AF: We went through…many iterations of the look…before we arrived at what we did. The way we achieved it was to do the animation in the computer using Flash, just doing the drawing outlines and character animation. Then we… printed it all out on paper…painted it…scanned it back in and composited it. So it was a pretty laborious process. But we ended up doing that because we felt that paint was the most fitting look for what we wanted to do. Despite the number of things we tried with the computer, real paint has integrity and [a] real hand on the paper makes a big difference. You get all kinds of little globs and accidents and mixing colors that you can’t replicate on the computer no matter how hard you try. And it’s much more fun. When you’re doing that much painting and that much rendering, you really should try and enjoy it. In terms of the look itself, we starting out thinking that we wanted a folk-art look. We like the saturated colors and simple renderings.
JT: What was your process of writing the narration and the rest of the dialogue, and then finding the cast to execute it?
AF: The script was written very early in the process, the voice-over of the various characters and the narrator of the newsreel. Because we were going to be animating to the voices using lip-synch…actually having the characters speak to the so-called “camera,” we needed to record voices quite near the beginning of the process. So we looked at actors. The Canadian actors are almost all from Toronto. But we did have trouble finding a good Englishman to play the voice-over for the main character. We actually recorded him in London. We went to a talent agency there. [We] listened to them long-distance. We picked the guy we wanted and actually went there and recorded him in London.
WT: It was hard to find that actor. That was the most challenging thing. But the Canadian actors, it was a lot of fun recording them. This is also something that [Amanda] and I had not done so much. Our previous film When the Day Breaks had no voice-over at all, so this is a bit of a departure. We were also running the risk of it being a little too talky. It doesn’t play as well in foreign lands, because of that, I think. But we had to do it because of the story.
JT: What was the process of being shortlisted for the Oscar for Best Animated Short Film?
AF: To qualify, there are certain rules. A film needs to either win an important prize at certain festivals…or it has to be four-walled in LA. I think it comes down to forty-five films… Then the Academy gathers in New York or LA or San Francisco and they watch all of those films and vote. That gets narrowed down to ten. This year, unlike other years, it’s been much more publicized than it used to be. I think they never used to publicize the shortlist.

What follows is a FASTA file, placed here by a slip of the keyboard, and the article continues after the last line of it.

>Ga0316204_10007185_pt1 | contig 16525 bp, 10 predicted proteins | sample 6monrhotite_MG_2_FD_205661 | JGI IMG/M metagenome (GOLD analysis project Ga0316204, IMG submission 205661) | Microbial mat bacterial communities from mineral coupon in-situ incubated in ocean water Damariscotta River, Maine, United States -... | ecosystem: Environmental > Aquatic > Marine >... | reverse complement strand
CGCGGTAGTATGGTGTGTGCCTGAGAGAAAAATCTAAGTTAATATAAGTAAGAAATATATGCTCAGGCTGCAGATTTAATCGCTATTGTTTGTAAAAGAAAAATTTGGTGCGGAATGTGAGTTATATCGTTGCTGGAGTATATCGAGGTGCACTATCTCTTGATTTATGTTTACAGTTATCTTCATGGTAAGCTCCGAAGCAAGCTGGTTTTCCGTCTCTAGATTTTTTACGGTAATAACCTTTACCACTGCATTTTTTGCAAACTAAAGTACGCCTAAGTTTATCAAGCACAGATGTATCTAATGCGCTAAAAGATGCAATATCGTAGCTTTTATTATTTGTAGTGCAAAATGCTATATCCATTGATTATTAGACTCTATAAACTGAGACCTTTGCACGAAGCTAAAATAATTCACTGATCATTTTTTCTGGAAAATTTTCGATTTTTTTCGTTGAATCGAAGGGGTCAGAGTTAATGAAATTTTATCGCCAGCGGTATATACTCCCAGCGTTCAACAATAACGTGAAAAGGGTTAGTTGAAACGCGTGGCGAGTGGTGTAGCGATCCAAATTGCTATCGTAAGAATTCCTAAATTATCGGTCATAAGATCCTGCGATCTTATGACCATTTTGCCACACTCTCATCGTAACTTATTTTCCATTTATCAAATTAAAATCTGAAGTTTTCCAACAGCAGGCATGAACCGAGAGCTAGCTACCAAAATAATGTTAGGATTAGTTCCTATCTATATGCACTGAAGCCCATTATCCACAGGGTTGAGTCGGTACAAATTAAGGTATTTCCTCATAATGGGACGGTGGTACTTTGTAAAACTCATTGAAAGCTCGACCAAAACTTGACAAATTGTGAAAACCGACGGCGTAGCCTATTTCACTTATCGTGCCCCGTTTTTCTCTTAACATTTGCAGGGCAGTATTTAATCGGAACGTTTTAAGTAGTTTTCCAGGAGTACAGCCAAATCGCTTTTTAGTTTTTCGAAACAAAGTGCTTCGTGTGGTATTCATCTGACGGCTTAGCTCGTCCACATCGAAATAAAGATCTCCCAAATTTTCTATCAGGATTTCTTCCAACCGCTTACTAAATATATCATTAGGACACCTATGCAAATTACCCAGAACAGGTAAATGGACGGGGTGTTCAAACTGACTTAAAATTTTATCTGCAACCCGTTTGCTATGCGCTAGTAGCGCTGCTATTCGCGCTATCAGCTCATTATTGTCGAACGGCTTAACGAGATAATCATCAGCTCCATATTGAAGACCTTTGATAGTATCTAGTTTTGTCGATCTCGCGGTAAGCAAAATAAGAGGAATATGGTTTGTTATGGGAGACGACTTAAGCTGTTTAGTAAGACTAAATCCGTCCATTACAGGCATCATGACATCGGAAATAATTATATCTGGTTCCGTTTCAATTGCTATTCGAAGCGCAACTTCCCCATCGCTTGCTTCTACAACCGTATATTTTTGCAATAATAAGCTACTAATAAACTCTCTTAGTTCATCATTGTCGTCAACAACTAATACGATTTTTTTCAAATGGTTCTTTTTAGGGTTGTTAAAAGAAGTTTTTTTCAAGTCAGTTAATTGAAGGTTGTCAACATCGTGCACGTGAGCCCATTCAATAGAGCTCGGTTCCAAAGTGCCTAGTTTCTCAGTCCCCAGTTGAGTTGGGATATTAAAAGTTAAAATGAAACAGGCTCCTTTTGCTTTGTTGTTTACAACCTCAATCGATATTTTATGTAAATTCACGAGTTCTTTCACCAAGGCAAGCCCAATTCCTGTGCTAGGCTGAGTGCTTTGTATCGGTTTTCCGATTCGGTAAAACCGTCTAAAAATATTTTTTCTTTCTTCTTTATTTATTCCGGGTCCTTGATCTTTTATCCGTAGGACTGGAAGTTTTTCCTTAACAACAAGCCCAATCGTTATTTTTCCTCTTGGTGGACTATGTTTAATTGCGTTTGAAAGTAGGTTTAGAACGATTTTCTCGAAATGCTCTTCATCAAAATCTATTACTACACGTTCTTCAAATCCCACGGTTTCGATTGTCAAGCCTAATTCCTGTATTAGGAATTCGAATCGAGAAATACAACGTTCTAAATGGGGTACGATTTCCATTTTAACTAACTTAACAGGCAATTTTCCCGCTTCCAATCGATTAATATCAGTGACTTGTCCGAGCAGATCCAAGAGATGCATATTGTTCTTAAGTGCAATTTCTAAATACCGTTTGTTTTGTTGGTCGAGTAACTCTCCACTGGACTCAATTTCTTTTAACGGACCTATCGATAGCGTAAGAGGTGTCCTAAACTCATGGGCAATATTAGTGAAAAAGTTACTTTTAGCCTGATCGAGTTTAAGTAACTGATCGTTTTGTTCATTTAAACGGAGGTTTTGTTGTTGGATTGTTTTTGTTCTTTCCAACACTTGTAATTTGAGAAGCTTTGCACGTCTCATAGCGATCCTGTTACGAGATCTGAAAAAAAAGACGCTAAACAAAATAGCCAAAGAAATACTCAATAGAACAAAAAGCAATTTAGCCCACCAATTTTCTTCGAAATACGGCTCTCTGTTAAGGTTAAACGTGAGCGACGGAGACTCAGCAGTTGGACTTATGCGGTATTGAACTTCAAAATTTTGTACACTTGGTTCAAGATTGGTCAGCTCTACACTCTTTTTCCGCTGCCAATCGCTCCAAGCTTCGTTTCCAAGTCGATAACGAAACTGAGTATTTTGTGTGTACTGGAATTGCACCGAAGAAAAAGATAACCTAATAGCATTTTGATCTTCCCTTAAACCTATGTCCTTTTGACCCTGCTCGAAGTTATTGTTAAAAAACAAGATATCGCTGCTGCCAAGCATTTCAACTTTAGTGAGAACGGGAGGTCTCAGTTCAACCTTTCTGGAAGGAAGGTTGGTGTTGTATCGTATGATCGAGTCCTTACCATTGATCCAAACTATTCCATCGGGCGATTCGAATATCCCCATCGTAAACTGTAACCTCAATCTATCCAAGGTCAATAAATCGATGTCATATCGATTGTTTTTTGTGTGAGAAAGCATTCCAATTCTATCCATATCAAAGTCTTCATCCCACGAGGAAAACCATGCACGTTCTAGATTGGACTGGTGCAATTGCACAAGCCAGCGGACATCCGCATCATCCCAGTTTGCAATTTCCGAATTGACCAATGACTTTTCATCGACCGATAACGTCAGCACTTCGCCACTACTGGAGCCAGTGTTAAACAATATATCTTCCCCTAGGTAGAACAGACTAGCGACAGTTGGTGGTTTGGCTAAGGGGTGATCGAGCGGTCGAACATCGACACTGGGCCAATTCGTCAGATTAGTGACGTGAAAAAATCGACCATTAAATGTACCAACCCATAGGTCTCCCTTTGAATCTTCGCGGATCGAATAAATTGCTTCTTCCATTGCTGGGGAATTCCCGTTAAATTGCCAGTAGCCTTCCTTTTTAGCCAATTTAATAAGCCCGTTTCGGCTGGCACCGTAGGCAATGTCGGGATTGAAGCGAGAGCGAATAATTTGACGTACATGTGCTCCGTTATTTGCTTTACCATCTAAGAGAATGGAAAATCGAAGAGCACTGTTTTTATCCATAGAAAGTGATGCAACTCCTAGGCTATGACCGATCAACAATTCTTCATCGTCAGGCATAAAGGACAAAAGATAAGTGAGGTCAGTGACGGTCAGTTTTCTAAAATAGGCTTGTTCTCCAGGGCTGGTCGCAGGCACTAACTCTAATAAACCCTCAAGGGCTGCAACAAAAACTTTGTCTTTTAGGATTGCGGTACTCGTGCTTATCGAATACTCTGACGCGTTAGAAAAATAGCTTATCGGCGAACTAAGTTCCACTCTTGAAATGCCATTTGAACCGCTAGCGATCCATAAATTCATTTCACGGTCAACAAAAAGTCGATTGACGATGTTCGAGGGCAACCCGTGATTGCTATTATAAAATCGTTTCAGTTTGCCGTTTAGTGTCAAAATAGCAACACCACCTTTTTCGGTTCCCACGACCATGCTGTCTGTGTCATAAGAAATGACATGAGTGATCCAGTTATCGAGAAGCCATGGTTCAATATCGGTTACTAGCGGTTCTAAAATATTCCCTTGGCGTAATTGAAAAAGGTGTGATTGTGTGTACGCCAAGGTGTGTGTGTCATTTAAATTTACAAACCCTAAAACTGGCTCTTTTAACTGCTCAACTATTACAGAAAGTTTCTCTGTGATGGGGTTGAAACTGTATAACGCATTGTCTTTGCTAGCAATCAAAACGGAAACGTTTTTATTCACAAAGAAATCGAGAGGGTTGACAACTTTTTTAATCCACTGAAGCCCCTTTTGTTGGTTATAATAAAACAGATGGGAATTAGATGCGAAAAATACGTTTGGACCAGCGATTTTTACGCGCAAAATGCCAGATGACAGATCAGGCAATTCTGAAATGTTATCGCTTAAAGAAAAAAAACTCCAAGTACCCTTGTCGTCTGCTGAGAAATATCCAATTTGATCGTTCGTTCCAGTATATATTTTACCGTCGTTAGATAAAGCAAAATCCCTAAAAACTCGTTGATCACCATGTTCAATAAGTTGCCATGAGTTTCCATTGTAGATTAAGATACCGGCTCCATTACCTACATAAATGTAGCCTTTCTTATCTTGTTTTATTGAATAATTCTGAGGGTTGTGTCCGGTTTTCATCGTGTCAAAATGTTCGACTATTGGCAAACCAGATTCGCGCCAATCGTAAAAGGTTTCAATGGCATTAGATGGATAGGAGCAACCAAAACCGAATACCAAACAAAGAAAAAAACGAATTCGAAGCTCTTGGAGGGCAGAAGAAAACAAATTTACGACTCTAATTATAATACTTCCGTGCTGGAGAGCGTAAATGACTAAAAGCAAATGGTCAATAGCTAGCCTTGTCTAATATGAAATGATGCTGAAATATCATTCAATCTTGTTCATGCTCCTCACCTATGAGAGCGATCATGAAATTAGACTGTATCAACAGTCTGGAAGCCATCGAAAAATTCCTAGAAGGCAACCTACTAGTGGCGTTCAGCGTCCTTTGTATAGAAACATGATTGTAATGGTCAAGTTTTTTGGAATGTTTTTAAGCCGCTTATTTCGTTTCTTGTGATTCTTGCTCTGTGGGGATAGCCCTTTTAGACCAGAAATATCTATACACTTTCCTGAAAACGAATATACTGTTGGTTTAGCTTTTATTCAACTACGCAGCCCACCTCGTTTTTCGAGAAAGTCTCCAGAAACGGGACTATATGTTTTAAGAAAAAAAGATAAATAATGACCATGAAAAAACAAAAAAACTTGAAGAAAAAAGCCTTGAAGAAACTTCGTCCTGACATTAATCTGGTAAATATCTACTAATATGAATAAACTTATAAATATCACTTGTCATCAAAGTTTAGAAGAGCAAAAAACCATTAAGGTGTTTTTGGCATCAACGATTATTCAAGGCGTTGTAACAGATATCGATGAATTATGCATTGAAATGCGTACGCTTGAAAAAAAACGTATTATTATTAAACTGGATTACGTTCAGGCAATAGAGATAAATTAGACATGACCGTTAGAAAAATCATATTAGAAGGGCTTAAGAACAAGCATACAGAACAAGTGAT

JT: When you work with the National Film Board, do they make sure the films get into the right festivals to qualify?
AF: Yes. They’re very good about that. We feel really lucky, because they’ll send it off to…hundreds of festivals in the course of two years, and will make sure if they think you have a chance at the Academy Awards that it gets four-walled, that it gets seen the right way… It’s a fantastic thing.
JT: Wild Life is currently available online for anyone to see. That said, why is it important audiences see Wild Life as well as make a point to see animated shorts from Canada and around the world?
WT: We’re grateful to the digital world and the internet for making it possible for people to see animated films. For years, people would say, “How can I see your work?” And you’d have to give them a long explanation of how they can order it through Film Board or they could see it at their local library. Now, people can see animated short films much more easily… It’s a much underappreciated medium. It’s such an incredibly diverse medium. There are people doing widely varying things. Some of the best films you’ll ever see are short animated films. We think it’s an art form in its own right. People tend to think of short films as just little baby siblings to feature films, but they’re not… We just want people to see them because they’re very rewarding. People are generally attracted to them, if you can find them to see them.
AF: It’s really important for the Film Board, too. Because when our films do well, it helps the Film Board remain in existence. It’s good that the Canadian government knows that, so they don’t completely pull the plug on it… We always find that the Film Board is more appreciated more abroad almost. People are always in awe of the documentaries and animation that come out of there.
JT: If Wild Life were to get an Oscar nomination or win, what would that mean to both of you?
WT: Obviously, it’s nice to know that the years we’ve put into the film have paid off. And that people get it. That’s the main thing, we want people to get it and like it and see it.
AF: There’s nothing like an Oscar nomination to get people to pay attention. There’s really nothing like it. That’s gratifying for us because it means more people will see the film. More people will see our work. Obviously it brings us opportunities we wouldn’t have otherwise.
Filed under: LiC Interview